An entry in The Crocodile Prize
People’s Award for Short Stories
THE crowing of roosters blasted my ears as the house slowly lit up and the sound of children playing alerted me. I opened my eyes and breathed the fresh morning air, brushing off the sleepiness and getting out of the bed.
I peeped into the kitchen to greet mum as usual but there was no sign of her. She must be outside, I thought, and rushed through the door to join the fun. I liked the morning because it was the best time to play with the other village children.
After exhausting all my energy, I felt hungry and walked slowly back to the house.
When I reached it, I realised that the door was wide open. Mum must be back. “Mum! Mum!” I called but there was no reply.
Beside the fire were some roasted kaukau (sweet potato) which I knew mum had left for me. I ate them hungrily. Ones my hunger was fully satisfied, I felt my eyelids closing. Not wanting to give them any trouble, I lay down on the floor and dozed off.
A sharp pain in my back woke me up. To my surprise, the place was getting darker. I must have slept for hours. I called out to mum but got no answer. I went outside calling her name but still no answer.
I waited, but in vain. I concluded she would not return. I begin to scream and cried my lungs out.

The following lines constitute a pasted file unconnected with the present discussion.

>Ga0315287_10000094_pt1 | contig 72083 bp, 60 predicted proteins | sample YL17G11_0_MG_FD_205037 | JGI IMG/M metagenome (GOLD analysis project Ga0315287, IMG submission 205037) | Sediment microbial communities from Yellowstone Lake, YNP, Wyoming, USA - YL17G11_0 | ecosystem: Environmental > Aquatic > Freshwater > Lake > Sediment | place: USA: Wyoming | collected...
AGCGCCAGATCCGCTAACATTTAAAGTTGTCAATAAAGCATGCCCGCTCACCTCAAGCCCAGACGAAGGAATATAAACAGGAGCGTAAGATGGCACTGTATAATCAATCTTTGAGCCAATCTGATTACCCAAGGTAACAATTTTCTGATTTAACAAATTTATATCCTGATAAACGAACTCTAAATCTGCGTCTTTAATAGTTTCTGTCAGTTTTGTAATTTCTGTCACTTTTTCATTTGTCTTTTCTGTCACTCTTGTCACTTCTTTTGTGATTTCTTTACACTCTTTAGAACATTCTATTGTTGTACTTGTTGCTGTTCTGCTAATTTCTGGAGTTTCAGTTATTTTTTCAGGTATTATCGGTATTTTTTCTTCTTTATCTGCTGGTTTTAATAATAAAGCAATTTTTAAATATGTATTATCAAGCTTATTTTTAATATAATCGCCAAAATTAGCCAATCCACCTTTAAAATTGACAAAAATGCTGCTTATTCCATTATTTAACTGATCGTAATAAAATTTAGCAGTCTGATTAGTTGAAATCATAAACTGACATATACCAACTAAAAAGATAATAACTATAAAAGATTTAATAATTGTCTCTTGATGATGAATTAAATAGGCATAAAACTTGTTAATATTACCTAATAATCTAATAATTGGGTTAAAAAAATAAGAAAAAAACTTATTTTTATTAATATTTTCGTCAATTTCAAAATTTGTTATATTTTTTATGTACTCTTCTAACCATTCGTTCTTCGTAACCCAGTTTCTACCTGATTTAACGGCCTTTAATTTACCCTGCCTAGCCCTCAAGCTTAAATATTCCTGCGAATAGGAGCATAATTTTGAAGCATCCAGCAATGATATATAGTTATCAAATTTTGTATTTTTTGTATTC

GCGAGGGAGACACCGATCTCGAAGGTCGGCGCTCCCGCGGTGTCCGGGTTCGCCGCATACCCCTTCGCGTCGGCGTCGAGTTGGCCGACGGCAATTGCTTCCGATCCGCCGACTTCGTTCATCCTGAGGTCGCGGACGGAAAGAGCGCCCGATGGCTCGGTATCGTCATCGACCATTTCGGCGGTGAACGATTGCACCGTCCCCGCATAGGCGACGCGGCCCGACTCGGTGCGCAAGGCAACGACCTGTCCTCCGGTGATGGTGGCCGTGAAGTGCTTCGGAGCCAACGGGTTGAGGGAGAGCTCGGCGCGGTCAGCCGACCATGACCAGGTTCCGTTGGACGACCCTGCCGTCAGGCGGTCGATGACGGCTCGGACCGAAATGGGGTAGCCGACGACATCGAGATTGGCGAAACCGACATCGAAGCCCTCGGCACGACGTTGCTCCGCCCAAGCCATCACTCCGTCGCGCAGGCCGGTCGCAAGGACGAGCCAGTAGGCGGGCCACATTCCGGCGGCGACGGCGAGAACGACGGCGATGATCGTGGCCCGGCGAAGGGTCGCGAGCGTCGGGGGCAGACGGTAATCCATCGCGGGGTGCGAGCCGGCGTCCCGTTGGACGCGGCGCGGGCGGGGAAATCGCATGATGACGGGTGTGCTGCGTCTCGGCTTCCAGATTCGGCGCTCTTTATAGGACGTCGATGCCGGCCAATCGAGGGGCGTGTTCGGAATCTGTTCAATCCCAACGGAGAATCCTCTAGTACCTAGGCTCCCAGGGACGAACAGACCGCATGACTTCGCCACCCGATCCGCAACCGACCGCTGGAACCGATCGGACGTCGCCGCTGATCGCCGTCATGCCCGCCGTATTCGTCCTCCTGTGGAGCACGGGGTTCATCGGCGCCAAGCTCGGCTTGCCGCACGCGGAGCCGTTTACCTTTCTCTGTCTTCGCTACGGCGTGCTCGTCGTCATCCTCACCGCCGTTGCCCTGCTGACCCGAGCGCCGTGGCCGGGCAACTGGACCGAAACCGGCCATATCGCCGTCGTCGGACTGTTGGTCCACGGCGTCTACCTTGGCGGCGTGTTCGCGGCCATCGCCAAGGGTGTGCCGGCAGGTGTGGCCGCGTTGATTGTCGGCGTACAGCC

The crying brought my aunty to the house. She calmed me down and took me to her place assuring me mum would turn up soon. I agreed with her, tears still trickling down my cheeks.
The following day was freezing cold. I woke up early and went to my house to check if mum had returned. I was greeted by my aunt.
Aunt said it seemed my mum would not return and from now I am to stay with them.
I gave a deaf ear to my aunt and went about my morning games in the secret hope that mum would come back to me anyhow.
I was aware of mum and dad’s situation. Dad had left us and remarried. I trusted mum and knew she could manage us very well despite dad’s absence. She would never leave me. I had faith in her.
As dusk approached, there was still no sign of mum. “It can’t be true,” I kept telling myself. “Mum cannot abandon me just like that. She will still come back for me.” I went to my aunt’s house.
Every day I hoped and yeaned for mum’s return. Every day it was the same disappointment. Finally I began to accept that mum had abandoned me. Both my parents had abandoned me.
And so I lived with my aunt. Days turn into weeks and weeks into months and months into years.
Aunt’s approach towards me changed. At times I would be deprived of evening meals. I was assigned adults tasks and my freedom to play was restricted. Sometimes I was given evening meals only when I got a lot of work done during the day. I begin to feel like a slave in my own village.
The treatment received was too much to bear. One night I collected my few valuables and crept out of the house. I went over to my mum’s house and set it on fire then took to the main road.
I had been farewelled with a big bang on my head. The bang was from my aunt. Caught by surprise and not wanting anything more to do with her, I ran away as fast as my legs could carry me.
The moon seemed to approve, shining on the road and making it clear for me. I spent the night outside with the clouds as my roof and a cold breeze as my wall.